According to the Las Vegas Sun, the airport's security officials searched Giambi's bag and found the goods. "A field test was done and it tested positive for marijuana," said Sgt. Christopher Darcy, a spokesman for the Las Vegas Metropolitan Police Department said. "It was a little over half an ounce." Giambi, who was 27 at the time, was cited on the spot. "We didn't have him long. We impounded the marijuana, wrote the citation and sent him on his way," Lt. Ted Moody of the airport police said. "He got a ticket just like anyone else would."

ESPN pointed out that at the time of his citation, he picked a relatively good place to carry marijuana. "Formerly a felony, possession of an ounce or less of marijuana is a misdemeanor punishable by a maximum $600 fine for a first offense — instead of the old felony provisions of up to four years in prison," noted the sports news publication.

Jeremy Giambi's death shocked the baseball world

On February 9, 2022, Jeremy Giambi was found dead at his parents' California home. He was 47 years old. Giambi's agent, Joel Wolfe, confirmed the news to ESPN and requested "that we all respect their privacy during this difficult time." He was mourned by his former team the Oakland Athletics and other major league players. 

"We are heartbroken to learn of the passing of a member of our Green and Gold family, Jeremy Giambi. We offer our condolences to Jeanne, Jason, and his family and friends," the Oakland Athletics tweeted, accompanied by a picture of the slugger. World Series champion and 14-time All-Star Alex Rodriguez tweeted out his condolences. "Heartbroken to hear the news about Jeremy Giambi's passing. He was the ultimate competitor on the diamond," he wrote. "Just 47, gone way too soon. My thoughts are with his family and friends. RIP."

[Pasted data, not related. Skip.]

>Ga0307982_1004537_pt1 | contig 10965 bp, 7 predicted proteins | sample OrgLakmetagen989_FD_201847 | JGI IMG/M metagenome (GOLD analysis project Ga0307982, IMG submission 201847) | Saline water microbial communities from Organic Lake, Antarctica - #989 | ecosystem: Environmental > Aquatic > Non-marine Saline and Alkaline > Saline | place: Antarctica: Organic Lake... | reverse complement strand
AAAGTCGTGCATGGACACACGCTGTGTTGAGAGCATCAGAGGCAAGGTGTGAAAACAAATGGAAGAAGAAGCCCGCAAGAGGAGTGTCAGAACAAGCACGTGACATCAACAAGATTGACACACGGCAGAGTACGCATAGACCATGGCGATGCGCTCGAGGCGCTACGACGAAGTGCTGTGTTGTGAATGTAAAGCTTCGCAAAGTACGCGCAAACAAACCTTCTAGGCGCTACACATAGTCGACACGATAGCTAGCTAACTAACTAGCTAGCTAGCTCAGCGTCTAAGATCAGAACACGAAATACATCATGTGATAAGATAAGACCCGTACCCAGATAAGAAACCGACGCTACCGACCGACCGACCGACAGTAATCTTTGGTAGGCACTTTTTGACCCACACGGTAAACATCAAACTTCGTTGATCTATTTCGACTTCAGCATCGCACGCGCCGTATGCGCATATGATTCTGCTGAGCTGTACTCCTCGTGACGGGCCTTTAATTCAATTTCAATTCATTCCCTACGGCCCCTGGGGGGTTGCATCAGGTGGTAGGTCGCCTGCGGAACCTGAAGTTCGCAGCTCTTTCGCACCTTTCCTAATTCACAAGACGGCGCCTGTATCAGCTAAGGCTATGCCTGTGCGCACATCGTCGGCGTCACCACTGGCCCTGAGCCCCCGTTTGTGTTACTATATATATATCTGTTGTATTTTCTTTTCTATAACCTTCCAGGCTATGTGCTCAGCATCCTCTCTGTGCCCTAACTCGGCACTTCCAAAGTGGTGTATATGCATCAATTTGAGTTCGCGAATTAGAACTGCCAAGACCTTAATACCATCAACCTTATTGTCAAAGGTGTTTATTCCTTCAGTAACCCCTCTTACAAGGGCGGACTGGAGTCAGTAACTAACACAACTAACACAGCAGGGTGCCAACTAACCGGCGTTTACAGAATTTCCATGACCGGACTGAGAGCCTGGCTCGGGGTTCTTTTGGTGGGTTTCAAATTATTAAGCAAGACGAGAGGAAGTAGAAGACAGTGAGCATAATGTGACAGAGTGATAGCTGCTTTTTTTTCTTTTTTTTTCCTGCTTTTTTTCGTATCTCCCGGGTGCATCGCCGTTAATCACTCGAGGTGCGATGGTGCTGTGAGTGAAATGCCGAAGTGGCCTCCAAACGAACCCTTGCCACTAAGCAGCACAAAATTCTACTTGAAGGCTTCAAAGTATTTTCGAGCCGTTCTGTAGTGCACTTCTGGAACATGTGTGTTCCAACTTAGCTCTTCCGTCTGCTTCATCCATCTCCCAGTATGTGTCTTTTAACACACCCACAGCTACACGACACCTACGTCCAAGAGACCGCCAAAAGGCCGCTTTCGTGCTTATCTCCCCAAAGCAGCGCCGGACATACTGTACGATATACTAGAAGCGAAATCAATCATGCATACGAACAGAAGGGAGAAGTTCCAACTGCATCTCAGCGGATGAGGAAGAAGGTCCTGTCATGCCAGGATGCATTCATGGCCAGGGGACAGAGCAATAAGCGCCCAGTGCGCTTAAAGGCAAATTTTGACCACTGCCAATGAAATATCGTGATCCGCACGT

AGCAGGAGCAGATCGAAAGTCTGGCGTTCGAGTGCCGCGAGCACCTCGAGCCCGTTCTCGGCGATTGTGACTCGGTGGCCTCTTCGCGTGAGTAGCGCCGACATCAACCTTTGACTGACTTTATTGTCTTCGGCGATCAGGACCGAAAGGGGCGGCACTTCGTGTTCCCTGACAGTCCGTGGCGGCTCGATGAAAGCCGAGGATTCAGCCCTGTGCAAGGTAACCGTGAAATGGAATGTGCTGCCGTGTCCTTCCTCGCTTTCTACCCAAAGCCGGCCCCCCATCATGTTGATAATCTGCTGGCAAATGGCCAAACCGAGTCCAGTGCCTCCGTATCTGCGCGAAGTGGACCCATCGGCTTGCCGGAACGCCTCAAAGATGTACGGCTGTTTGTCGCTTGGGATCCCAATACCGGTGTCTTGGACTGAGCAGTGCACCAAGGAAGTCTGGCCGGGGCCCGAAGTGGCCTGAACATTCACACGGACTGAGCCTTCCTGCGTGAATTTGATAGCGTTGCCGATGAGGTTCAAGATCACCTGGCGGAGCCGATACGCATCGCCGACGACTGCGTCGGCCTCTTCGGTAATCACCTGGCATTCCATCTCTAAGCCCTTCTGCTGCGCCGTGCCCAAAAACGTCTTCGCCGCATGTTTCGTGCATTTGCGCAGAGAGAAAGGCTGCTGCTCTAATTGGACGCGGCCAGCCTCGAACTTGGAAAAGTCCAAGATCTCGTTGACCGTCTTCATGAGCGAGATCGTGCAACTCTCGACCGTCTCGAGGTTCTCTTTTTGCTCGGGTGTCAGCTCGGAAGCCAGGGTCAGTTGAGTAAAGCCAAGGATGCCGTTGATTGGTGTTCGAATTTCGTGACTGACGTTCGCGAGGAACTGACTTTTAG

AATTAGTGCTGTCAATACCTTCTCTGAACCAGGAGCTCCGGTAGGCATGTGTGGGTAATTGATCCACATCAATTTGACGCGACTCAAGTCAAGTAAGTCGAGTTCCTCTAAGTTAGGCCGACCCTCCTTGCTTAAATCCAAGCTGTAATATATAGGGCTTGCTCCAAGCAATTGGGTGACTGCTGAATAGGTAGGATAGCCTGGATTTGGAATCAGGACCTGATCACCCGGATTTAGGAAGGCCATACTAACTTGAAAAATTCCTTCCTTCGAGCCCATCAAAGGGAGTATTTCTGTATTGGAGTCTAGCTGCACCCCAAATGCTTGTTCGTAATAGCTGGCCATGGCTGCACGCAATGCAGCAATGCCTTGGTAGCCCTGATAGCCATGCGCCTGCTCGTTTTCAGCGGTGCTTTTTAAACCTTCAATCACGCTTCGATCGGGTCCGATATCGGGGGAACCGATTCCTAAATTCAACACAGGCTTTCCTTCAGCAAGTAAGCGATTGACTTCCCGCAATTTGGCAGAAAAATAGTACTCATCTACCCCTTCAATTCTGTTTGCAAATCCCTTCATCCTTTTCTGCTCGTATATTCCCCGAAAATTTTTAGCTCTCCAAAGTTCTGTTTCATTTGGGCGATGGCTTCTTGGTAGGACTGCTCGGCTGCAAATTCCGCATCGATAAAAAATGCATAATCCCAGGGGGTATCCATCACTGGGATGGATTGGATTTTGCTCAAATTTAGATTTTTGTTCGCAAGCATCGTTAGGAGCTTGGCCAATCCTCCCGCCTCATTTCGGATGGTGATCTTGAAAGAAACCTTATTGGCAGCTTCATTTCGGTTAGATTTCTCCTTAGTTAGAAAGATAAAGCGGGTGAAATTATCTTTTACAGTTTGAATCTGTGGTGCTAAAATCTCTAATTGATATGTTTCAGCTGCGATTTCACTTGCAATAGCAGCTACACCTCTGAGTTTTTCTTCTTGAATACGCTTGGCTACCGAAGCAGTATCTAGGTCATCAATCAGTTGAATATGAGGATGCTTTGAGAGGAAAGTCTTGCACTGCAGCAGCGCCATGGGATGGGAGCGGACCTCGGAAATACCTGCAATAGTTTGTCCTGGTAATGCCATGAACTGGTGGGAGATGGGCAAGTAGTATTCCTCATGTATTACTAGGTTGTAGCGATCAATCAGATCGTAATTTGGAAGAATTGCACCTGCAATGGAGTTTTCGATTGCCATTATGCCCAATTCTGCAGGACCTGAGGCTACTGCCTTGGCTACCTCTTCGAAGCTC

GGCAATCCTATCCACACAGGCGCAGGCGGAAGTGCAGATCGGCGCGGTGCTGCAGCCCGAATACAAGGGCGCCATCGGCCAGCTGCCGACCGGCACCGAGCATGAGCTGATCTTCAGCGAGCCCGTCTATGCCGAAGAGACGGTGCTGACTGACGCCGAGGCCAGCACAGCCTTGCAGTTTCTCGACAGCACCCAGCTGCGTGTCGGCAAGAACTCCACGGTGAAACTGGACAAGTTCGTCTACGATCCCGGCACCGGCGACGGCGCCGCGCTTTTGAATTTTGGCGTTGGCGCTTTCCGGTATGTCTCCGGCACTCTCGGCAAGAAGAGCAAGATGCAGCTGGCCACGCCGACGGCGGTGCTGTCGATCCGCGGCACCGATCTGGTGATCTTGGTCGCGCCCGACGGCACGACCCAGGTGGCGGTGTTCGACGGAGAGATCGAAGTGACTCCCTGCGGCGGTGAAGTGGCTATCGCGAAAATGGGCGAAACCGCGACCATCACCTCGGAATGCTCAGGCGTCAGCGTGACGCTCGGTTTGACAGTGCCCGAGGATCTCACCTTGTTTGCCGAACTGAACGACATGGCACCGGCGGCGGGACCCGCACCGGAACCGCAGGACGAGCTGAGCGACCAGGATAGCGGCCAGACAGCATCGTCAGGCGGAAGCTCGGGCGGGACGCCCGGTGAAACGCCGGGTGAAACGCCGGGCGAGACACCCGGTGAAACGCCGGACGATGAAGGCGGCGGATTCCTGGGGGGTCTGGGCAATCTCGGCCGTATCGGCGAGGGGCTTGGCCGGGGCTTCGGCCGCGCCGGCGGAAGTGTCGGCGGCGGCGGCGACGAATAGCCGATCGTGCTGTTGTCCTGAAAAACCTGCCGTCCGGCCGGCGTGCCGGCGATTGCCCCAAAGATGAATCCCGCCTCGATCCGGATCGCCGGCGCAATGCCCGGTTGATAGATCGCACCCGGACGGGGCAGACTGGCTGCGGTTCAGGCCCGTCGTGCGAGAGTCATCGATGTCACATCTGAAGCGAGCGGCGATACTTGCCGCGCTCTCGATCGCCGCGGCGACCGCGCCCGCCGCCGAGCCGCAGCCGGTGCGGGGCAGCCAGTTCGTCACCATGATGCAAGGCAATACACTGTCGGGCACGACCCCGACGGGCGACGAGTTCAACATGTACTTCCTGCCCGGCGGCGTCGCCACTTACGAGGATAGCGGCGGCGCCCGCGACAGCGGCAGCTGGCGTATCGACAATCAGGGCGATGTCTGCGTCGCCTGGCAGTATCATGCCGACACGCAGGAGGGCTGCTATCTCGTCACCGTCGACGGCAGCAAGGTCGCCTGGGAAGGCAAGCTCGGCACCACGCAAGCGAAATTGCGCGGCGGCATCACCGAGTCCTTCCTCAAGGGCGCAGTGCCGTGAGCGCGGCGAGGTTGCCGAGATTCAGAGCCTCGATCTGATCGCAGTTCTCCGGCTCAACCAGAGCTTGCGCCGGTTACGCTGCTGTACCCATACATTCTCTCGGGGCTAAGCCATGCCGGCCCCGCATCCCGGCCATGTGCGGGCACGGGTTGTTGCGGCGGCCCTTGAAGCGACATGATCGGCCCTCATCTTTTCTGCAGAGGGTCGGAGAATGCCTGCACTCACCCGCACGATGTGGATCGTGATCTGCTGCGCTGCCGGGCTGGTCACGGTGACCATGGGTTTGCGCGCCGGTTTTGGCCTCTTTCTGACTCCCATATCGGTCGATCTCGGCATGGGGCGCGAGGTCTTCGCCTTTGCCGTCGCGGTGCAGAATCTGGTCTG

The Philadelphia Phillies, who Giambi played for in 2002, released the following statement: "The Phillies are saddened to hear the news of Jeremy Giambi's tragic passing. Our condolences go out to his family during this very difficult time." Billy Beane, the former Oakland general manager who was portrayed by Brad Pitt in "Moneyball," had this to say per Oakland A's beat writer, Shayna Rubin: "He could take a teasing and give it back. It's a tough shadow when your brother is Jason Giambi and he wore that with pride. He was well liked and fun loving."

Jeremy Giambi's cause of death revealed

Two days later, the cause of Jeremy Giambi's death was released. Per the AP, the Los Angeles medical examiner concluded Giambi died by suicide. 

Before the cause of death was confirmed, Barry Zito, who played alongside Giambi on the Oakland Athletics, sent a text to San Francisco Chronicle's Giants beat writer Susan Slusser stating he was "completely shocked by the news about Jeremy." He added that Giambi "was an incredibly loving human being with a very soft heart and it was evident to us as his teammates that he had some deeper battles going on." He went to say that Giambi's death should serve as a "wake up call for people out there to not go at it alone and for families and friends to trust their intuition." Zito concluded, "God bless Jeremy and his family in this difficult time."

If you or someone you know is having suicidal thoughts, please call the National Suicide Prevention Lifeline at 1-800-273-TALK (8255) or text HOME to the Crisis Text Line at 741741.